There’s a 2011 photo of practically the same view as above here.
Pond at the house entrance of “Thornedale,” Millbrook, New York, 1919, by Frances Benjamin Johnston, via Library of Congress Prints and Photographs Division (both photos).
Please correct me if I’m wrong, but I think this is a Gunnera manicata pushing its way up through its winter protection. It’s planted at the edge of one of the ponds at the botanical garden of the University of Hohenheim, not far from our neighborhood. (Unfortunately, its plant tag is also somewhere under all those old branches.)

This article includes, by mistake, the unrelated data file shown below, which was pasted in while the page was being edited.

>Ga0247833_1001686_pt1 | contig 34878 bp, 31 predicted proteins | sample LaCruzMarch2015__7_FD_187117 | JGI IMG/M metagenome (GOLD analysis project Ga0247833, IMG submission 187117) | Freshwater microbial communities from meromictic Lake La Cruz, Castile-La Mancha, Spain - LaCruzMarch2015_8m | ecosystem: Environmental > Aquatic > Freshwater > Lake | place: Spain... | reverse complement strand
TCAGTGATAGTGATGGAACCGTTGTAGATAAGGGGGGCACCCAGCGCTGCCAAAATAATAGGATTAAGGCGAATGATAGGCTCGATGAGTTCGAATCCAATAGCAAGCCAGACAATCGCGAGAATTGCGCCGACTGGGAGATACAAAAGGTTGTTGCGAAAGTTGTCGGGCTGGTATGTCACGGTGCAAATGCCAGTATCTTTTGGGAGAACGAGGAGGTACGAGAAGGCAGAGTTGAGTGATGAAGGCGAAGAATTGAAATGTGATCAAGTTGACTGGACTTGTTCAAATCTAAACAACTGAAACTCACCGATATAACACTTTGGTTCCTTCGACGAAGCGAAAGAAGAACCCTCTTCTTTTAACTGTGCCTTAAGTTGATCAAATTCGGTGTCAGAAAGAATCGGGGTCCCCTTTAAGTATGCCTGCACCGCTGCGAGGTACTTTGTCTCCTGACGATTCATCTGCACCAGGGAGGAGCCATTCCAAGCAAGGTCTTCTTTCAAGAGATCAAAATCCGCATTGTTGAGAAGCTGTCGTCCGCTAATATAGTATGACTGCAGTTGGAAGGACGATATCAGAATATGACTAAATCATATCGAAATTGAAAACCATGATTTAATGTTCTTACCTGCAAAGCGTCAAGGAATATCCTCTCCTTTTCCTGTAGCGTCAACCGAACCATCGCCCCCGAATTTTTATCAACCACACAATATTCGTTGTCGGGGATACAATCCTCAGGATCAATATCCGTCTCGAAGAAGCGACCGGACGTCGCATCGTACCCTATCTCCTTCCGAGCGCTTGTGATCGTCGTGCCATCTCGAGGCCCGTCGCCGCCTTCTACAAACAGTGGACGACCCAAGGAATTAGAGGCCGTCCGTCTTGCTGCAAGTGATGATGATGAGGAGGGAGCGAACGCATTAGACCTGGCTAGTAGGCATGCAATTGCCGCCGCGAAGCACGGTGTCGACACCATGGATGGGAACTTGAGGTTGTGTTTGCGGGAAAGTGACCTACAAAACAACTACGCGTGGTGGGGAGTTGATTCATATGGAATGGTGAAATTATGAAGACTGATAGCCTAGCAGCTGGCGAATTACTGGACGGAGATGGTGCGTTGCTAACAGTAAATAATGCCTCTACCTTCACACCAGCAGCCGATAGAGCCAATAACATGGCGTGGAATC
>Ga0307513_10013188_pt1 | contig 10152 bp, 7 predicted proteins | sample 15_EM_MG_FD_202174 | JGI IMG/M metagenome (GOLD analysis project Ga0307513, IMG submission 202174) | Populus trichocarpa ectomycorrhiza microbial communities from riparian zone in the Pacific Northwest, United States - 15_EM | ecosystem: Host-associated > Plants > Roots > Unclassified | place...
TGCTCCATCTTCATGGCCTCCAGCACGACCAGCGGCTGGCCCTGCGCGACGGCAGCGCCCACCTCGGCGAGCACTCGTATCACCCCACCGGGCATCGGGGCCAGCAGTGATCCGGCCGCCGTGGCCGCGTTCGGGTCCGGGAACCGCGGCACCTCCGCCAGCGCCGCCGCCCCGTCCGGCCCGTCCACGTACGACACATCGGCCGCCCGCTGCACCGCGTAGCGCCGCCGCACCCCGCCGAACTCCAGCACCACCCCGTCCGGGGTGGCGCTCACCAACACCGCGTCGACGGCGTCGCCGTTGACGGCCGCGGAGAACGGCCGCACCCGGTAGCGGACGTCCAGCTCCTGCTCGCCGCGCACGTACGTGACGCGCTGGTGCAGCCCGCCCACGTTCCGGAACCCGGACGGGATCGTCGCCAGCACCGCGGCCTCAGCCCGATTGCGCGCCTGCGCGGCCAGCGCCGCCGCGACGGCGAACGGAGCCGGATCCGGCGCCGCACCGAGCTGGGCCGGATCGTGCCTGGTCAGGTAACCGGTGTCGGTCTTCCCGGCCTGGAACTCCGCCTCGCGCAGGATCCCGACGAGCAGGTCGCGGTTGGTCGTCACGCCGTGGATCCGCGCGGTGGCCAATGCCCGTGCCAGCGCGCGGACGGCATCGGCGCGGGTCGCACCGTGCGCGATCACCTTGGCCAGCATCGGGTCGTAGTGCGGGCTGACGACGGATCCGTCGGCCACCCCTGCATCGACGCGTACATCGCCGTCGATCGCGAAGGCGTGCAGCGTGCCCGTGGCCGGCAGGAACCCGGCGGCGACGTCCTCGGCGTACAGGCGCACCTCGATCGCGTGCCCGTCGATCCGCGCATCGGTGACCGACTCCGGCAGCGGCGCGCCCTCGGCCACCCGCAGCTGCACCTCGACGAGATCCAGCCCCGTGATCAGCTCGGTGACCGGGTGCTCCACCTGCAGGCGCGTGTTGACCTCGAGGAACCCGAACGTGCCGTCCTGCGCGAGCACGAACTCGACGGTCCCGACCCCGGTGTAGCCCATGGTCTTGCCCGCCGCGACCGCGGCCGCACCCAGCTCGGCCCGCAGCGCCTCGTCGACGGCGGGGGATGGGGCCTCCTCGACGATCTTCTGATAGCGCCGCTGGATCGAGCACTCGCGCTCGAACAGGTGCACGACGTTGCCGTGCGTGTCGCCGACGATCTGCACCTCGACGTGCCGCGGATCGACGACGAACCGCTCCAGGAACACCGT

Thanks to Pam at Digging for hosting Garden Bloggers’ Foliage Follow Up the 16th of every month.
“If an autochrome was well made and has been well preserved, color values can be very good,” according to the Wikipedia entry on this early color photography technique.
“The dyed starch grains are somewhat coarse, giving a hazy, pointillist effect, with faint stray colors often visible, especially in open light areas such as skies. The smaller the image, the more noticeable these effects are. The resulting “dream-like” impressionist quality may have been one reason behind the enduring popularity of the medium even after more starkly realistic color processes had become available.”
. . . The trees rustle
and whisper, shimmer and hiss.